My reaction was a mixture of panic — was I supposed to send something? Is there a flyer stuffed in my son’s backpack that he forgot to give me? Will he be shunned forever because I forgot to send cupcakes? Is he even having an Easter party? — and relief, because soon I will no longer have to contend with elementary-school class parties.
The incessant parties were fun in the kindergarten years — 100 Days of School! Dr. Seuss Day! Valentine’s! St. Patrick’s Day! Easter! Halloween! Thanksgiving! Christmas! — but after seeing two children through a combined 14 years of cupcakes and goodie bags, I’m ready for a break.
When my daughter was in elementary school — she being my first-born and both of us being girls — we baked scratch cupcakes for birthdays and Halloween, crafted lacy cards for Valentine’s Day, even made Christmas ornaments for all her classmates.
With my second child — him being a boy — things changed considerably. We did not bake cupcakes for his birthday; he didn’t want the extra attention.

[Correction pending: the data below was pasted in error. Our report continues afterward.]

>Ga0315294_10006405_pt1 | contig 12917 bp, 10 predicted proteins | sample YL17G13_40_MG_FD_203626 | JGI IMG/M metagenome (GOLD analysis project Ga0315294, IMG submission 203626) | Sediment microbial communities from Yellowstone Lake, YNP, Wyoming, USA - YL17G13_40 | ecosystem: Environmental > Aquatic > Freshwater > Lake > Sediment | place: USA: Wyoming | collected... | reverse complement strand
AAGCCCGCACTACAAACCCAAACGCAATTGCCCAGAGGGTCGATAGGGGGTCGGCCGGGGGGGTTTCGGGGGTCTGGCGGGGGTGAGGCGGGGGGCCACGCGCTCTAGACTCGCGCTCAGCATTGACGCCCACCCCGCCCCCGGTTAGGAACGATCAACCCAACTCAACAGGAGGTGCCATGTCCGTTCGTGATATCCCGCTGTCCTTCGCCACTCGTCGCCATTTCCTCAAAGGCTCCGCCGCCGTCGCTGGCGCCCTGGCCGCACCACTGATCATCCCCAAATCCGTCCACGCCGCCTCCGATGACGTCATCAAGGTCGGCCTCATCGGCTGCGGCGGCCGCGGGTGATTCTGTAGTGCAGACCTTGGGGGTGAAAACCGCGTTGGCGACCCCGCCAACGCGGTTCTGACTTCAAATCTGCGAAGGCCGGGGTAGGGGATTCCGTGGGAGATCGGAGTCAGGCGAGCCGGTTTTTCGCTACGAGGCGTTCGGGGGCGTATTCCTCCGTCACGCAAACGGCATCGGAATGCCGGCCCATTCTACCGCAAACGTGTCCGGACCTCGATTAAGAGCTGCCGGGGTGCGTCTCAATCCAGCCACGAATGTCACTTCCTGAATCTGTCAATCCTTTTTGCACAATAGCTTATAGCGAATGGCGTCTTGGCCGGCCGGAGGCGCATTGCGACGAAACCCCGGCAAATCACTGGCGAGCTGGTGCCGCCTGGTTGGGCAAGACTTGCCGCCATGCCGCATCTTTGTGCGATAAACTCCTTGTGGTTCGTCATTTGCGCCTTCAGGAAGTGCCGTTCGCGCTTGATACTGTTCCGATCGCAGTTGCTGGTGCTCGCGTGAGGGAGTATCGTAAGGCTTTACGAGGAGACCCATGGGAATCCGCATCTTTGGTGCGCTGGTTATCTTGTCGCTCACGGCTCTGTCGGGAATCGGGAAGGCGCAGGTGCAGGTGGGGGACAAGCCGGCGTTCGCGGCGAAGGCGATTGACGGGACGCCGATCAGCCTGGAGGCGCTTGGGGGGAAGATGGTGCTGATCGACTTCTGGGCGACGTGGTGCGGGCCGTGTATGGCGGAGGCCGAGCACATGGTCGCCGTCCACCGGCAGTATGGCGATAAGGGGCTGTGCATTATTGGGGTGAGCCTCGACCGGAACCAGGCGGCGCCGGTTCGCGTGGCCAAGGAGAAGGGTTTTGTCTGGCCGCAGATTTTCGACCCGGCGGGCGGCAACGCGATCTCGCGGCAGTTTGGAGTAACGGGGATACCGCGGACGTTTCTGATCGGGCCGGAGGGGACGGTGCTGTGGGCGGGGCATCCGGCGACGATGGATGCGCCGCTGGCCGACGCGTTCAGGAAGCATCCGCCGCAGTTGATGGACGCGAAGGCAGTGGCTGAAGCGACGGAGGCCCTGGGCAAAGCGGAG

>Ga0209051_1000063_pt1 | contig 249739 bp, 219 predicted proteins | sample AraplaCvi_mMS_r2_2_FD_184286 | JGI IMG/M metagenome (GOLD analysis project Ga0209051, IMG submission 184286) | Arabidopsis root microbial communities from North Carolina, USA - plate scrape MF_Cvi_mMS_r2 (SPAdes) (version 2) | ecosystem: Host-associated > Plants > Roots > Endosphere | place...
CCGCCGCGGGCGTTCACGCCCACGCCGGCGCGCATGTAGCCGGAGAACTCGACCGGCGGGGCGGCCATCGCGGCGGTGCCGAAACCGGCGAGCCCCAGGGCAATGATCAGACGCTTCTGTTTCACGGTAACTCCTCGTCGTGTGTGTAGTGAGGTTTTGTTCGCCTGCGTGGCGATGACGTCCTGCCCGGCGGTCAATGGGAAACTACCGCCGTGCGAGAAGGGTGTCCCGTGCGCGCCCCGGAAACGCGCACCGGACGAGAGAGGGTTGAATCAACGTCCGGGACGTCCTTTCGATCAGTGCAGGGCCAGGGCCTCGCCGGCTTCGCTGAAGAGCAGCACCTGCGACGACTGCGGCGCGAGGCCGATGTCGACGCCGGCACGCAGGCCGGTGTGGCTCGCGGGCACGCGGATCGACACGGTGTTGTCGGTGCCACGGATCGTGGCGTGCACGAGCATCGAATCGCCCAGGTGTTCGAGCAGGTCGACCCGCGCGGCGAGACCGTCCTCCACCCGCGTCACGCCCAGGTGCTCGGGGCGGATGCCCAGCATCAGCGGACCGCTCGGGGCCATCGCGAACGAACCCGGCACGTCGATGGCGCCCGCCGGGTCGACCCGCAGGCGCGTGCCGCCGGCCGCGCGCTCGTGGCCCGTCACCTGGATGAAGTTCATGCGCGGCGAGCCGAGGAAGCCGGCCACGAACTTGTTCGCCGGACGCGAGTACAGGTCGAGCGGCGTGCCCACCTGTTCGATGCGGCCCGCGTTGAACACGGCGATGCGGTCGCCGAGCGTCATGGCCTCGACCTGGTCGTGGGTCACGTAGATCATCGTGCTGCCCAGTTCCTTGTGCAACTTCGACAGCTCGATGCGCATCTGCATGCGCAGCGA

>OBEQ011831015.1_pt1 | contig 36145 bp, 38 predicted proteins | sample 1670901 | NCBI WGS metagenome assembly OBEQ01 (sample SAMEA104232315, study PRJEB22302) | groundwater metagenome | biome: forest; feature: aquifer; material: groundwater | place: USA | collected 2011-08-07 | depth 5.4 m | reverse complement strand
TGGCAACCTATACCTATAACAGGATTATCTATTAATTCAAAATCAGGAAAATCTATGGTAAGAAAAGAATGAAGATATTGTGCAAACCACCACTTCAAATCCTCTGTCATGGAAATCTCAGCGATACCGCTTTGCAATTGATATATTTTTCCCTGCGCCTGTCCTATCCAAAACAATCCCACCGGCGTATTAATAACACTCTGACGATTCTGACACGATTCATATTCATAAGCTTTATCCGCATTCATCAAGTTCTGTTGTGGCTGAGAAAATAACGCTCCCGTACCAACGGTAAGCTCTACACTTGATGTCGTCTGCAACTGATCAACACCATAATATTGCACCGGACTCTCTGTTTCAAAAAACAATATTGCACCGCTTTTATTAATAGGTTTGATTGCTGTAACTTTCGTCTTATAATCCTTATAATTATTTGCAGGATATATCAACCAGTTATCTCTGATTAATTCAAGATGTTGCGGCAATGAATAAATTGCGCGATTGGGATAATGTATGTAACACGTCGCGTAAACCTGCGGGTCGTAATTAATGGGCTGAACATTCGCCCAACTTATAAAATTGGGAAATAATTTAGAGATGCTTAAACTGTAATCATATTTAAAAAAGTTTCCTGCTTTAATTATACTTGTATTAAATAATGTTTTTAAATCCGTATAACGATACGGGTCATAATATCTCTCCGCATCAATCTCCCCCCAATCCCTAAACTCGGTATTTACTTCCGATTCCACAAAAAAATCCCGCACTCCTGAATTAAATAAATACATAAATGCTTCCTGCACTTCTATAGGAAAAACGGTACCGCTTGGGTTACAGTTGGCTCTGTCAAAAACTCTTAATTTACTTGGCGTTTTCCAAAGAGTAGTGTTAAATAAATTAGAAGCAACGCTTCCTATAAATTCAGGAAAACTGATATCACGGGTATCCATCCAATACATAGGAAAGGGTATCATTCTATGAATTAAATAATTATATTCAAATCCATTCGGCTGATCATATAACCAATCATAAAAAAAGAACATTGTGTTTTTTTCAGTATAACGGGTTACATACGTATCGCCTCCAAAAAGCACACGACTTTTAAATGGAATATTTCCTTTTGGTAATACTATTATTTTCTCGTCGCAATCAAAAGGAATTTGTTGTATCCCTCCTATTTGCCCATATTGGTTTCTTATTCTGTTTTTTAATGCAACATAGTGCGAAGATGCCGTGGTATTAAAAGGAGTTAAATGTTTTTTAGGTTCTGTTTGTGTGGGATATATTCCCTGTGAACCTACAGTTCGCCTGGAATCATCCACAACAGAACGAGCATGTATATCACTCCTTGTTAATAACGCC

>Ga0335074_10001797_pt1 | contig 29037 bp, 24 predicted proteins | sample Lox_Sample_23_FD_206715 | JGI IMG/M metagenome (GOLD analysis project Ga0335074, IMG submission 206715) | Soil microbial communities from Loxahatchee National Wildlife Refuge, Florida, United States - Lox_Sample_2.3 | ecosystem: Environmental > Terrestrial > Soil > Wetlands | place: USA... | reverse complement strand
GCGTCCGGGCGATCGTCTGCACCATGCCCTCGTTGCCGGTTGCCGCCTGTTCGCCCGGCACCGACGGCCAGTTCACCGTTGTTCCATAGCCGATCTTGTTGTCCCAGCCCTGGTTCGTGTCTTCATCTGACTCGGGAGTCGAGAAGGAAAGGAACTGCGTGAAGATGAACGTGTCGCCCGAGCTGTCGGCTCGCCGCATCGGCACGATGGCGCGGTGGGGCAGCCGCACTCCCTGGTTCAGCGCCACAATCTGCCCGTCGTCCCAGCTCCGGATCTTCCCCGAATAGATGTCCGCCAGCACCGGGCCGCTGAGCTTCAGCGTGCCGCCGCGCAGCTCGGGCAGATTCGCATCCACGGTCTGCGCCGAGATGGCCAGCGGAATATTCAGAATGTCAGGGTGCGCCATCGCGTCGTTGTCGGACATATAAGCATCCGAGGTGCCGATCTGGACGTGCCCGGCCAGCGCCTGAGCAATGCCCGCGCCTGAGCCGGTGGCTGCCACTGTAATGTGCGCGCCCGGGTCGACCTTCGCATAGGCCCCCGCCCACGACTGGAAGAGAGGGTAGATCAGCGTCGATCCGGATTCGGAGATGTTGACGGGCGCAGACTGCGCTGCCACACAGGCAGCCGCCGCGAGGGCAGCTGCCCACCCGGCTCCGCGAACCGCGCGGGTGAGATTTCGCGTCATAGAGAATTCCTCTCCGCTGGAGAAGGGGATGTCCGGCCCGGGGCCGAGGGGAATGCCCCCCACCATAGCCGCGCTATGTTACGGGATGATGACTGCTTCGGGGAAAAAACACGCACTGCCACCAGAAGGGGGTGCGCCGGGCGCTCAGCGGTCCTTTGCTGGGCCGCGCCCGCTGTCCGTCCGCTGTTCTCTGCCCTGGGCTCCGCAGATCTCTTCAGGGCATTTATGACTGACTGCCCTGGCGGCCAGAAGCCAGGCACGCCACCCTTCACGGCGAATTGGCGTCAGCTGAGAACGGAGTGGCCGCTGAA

I sent him to school with store-bought Valentines — just cards, no candy or goody bags, because have you seen the amount of candy that kids bring home from Valentine’s parties these days? It’s a diabetic coma wrapped up with a bow and a heart sticker. Nobody needs that much candy.
Besides, there is no way I can compete with the room moms of my son’s class. For this year’s Valentine’s party, they brought in a chocolate fountain.
When it comes to holiday celebrations, I tend to go under-board.
For Christmas, there are no elves on our shelves. (I still don’t get that. You want me to prank myself, then pretend that a creepy little doll did it?)
For Valentine’s Day, we exchange cards, and my husband will give me flowers and a box of chocolates as long as I remind him ahead of time.
For St. Patrick’s Day, we wear something green. No leprechauns come to the house and hide gold coins.
In years past, for school Easter parties, I sent my son to school with a dozen plastic Easter eggs (stuffed with hard candy only, no chocolate because it’s too messy). He would come home with a different dozen eggs, which I would send back to school with him the following year.
But sixth graders don’t hunt eggs. Now, for class parties, my son just gets to eat lots and lots and lots of sugar right before he comes home for the day.
Nonetheless, I will miss the elementary school class parties on some level. Because now I have to worry about middle-school dances and prom.
Contact Lisa Davis at firstname.lastname@example.org.